My hubby Brett is my bestest bud in the whole world, as well as a fabulous dad, constant pillar of support to me and also a very VERY patient man to put up with me and all my little idiosyncrasies. Aside from all that goodness he is also a very wise old stick (as much as it sometimes pains me to admit it). In fact a lot of what I have learnt on my health and fitness journey these past few years has been through his many pearls of wisdom and pragmatic words of advice based on his time in the fitness industry along with his ‘don’t sweat the small stuff’ view towards life.
Brett recently offered to write a post for my blog (after a few hints from me) – kind of like a guest writer you could say. So here it is – this topic really resonated with me in the past – hope you enjoy and can take something from it too. – Lotty
Let go of your nuts! – Written by Brett Turnidge
Have you ever heard the tale of how to trap a monkey? It goes something like this: Put some nuts in a jar that is fixed and cannot be moved, and make sure the opening in the jar is just large enough for the monkey to fit its hand inside. When the monkey sees the tasty nuts it will squeeze its hand into the jar, grab a fistful of nuts, then try to pull its hand out (nuts and all). The trap works because the opening is too tight to pull out a hand holding nuts (now a fist), and the monkey is too stubborn, greedy or just plain dumb to let go of the nuts and escape the trap. It just sits there, holding resolutely onto its nuts, until the hunter wanders along and captures it. Crazy! If the monkey would only let go of the nuts, it would escape the trap and be free to go about its monkey business.
I have no idea if this trap story is actually true or not, but a good friend of mine, and Google, seem to think it is, so I’m going to run with it. When I first heard this story it struck me that the monkey trap was a great analogy for explaining how people can end up sabotaging their own goals, often without even realising it. I’ve trained a lot of people over the years, and I’ve noticed that so often the things that prevent people from realising their goals are beliefs or values that they are clinging on to (mental nuts if you like).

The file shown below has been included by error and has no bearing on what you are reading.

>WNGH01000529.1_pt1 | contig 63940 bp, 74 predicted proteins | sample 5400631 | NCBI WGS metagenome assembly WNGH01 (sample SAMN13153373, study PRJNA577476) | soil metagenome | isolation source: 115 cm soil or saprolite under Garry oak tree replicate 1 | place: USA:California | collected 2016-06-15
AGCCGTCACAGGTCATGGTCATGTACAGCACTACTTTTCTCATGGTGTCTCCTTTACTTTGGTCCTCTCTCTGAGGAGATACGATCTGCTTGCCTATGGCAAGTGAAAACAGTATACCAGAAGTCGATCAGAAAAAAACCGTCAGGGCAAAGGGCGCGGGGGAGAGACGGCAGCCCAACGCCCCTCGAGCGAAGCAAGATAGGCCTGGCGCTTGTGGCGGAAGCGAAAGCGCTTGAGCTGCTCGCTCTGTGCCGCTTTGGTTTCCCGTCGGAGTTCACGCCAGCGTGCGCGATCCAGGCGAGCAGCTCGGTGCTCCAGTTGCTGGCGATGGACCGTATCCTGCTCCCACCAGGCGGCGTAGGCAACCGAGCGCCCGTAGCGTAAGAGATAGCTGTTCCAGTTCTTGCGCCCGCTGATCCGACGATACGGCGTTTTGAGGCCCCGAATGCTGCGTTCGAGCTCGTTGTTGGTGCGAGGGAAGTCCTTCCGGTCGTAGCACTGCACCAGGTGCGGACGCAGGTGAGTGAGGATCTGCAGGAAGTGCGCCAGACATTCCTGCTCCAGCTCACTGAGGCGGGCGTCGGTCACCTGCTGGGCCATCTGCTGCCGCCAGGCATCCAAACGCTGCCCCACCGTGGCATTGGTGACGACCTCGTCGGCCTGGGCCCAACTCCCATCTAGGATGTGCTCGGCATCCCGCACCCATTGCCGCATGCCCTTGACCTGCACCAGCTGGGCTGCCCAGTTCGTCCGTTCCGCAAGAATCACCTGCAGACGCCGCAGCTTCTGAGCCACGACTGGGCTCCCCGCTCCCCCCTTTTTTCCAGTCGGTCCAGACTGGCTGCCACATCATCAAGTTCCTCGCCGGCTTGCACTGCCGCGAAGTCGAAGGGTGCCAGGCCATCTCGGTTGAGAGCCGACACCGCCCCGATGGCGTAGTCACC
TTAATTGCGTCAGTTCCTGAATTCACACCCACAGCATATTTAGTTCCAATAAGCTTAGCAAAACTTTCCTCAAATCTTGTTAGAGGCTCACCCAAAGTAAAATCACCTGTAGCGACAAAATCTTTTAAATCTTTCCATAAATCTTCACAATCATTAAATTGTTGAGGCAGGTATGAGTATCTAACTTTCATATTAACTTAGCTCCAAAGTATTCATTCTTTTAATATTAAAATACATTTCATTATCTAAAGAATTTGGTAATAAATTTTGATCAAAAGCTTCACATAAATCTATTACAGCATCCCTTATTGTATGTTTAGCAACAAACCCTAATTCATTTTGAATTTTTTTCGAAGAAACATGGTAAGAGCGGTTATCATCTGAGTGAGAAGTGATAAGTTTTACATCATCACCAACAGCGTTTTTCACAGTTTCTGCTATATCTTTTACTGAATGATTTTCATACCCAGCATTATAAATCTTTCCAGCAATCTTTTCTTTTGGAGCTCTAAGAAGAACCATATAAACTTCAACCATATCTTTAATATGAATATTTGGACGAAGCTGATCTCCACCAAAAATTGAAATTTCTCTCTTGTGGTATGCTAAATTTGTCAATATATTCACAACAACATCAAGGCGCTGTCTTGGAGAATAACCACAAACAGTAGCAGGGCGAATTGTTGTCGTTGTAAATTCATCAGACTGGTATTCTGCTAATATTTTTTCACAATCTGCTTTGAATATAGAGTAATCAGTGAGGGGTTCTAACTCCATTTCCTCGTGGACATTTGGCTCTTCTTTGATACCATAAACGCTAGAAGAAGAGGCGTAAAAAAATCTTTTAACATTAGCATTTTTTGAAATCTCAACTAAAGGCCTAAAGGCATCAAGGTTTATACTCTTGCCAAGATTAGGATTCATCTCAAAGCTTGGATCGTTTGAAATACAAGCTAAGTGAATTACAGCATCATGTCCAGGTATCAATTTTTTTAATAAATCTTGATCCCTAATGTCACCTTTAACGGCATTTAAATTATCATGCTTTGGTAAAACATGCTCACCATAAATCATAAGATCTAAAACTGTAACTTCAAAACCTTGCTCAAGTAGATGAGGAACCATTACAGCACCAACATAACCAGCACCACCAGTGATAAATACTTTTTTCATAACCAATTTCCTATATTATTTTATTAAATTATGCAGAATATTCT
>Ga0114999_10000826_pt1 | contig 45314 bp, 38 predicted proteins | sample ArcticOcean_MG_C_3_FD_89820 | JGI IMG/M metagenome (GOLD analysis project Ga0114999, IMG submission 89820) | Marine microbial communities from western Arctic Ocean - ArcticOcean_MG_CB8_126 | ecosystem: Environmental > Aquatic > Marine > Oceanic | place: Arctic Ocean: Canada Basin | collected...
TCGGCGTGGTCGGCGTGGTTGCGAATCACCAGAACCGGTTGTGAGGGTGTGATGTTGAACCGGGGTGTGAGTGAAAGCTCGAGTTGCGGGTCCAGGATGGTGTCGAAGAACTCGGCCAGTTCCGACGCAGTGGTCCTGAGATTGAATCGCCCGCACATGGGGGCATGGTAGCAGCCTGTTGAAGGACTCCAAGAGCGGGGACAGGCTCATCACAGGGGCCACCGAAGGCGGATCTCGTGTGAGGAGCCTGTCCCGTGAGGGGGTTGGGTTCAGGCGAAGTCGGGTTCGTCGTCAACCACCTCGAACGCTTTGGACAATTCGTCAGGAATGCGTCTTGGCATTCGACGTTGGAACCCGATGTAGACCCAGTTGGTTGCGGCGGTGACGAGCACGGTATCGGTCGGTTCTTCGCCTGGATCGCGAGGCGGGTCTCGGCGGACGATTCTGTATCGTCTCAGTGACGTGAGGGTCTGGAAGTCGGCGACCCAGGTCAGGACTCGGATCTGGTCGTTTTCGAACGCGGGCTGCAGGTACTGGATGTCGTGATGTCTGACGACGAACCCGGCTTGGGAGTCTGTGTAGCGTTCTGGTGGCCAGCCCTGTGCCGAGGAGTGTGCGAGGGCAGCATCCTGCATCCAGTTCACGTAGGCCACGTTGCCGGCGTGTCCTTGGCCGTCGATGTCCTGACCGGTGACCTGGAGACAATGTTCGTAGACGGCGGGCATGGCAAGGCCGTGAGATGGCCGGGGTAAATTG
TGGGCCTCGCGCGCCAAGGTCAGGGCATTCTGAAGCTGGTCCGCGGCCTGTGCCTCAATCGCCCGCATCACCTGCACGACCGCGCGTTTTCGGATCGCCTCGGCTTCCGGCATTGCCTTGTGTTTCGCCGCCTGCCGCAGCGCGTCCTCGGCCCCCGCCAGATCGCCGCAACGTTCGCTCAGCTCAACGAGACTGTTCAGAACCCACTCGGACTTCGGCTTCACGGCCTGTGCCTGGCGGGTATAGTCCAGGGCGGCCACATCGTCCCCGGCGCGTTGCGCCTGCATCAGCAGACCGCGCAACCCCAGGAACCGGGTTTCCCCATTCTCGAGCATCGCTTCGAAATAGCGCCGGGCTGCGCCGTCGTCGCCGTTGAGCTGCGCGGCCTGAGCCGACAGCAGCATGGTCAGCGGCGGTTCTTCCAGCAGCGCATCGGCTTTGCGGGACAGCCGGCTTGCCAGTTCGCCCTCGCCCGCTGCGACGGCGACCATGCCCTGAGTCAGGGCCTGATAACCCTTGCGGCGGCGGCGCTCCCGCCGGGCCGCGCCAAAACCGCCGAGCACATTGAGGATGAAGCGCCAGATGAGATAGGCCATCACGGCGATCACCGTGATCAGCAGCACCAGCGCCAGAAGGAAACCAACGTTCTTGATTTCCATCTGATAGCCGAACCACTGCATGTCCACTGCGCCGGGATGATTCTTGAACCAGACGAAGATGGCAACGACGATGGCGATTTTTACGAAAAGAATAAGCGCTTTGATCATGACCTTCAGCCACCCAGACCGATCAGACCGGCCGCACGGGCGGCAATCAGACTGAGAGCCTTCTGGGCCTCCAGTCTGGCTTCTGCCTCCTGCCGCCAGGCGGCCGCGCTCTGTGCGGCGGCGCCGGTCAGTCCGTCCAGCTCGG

Common health and fitness nuts!
‘I hate exercise!’
One very common belief is the classic ‘I don’t like exercise’ mentality. I believe that this attitude has reached epidemic proportions in modern society, and many people will cling on to this ‘mental nut’ fiercely. Many of these same people will also complain about being out of shape, overweight or unfit, but by clinging on to their nuts they never really try do anything about it (because they hold the belief that they don’t like part of the solution to their problem).
The interesting thing about the whole anti-exercise mentality is that there was a time in everyone’s life when they loved exercise; childhood (except it wasn’t called exercise then, it was called play). Lotty and I are lucky enough to have two young sons, and we’ve never had to ask them to work out to stay fit and healthy. Those words are not even in their vocabulary, yet they charge around like maniacs all day long just because it’s fun to crawl, run, jump, wrestle, and generally be active. They have no idea how beneficial their active play is, and they are certainly not thinking of six-packs or toned muscles, yet they are physically active every single day because they find it fun and that’s what they (and we) are designed to do.
Imagine asking a child to sit down for 14+ hours per day, and sleep for most of the rest. They would be miserable (and depressed) in no time, yet the ‘I hate exercise’ brigade do this to themselves on a daily basis. The body thrives when it moves regularly, but many people’s lifestyle and attitude towards exercise prevent them from doing what their body was designed to do. If you’re holding on to this particular nut, you could try the following in order to help you let it go:
- Ditch the word exercise in favour of words like movement, play or activity! This may seem over simplistic, but if you have trained your mind to ‘hate exercise’, don’t ask it to exercise! Just ask it to try playing, moving or being active regularly.
- If you’re an exercise hater, find a way to make movement fun. Pick something that involves movement, and challenge yourself to do it regularly – it could be a sport, dance class, martial art or outdoor activity with family or friends. Once your body gets more in tune with moving around, it will be healthier, happier and more inclined to try other forms of activity.
‘I couldn’t possibly live without….(chocolate, coffee, takeaways, wine etc)’
When people ask what they should eat to get in shape, and I explain the concept of clean natural eating to them, the response usually goes one of two ways. The people who are willing to do what it takes to get the results usually say ‘yup, I can do that’ or ‘I’ll give that a try’. Then you have the ones who are holding on to their nuts. This bunch will swear to you that they really want to get in shape (and often they really do), but in the same breath they will tell you ‘but I can’t give up my chocolate’ or ‘I can’t give up my lattes’ (or some other counterproductive food or drink). The reality is that they actually want to continue eating chocolate more than they want to get their result (even thought they may not realise it)! This is a classic form of self sabotage. I mean sure, chocolate tastes great, but you won’t find it listed in the top 20 foods to get lean.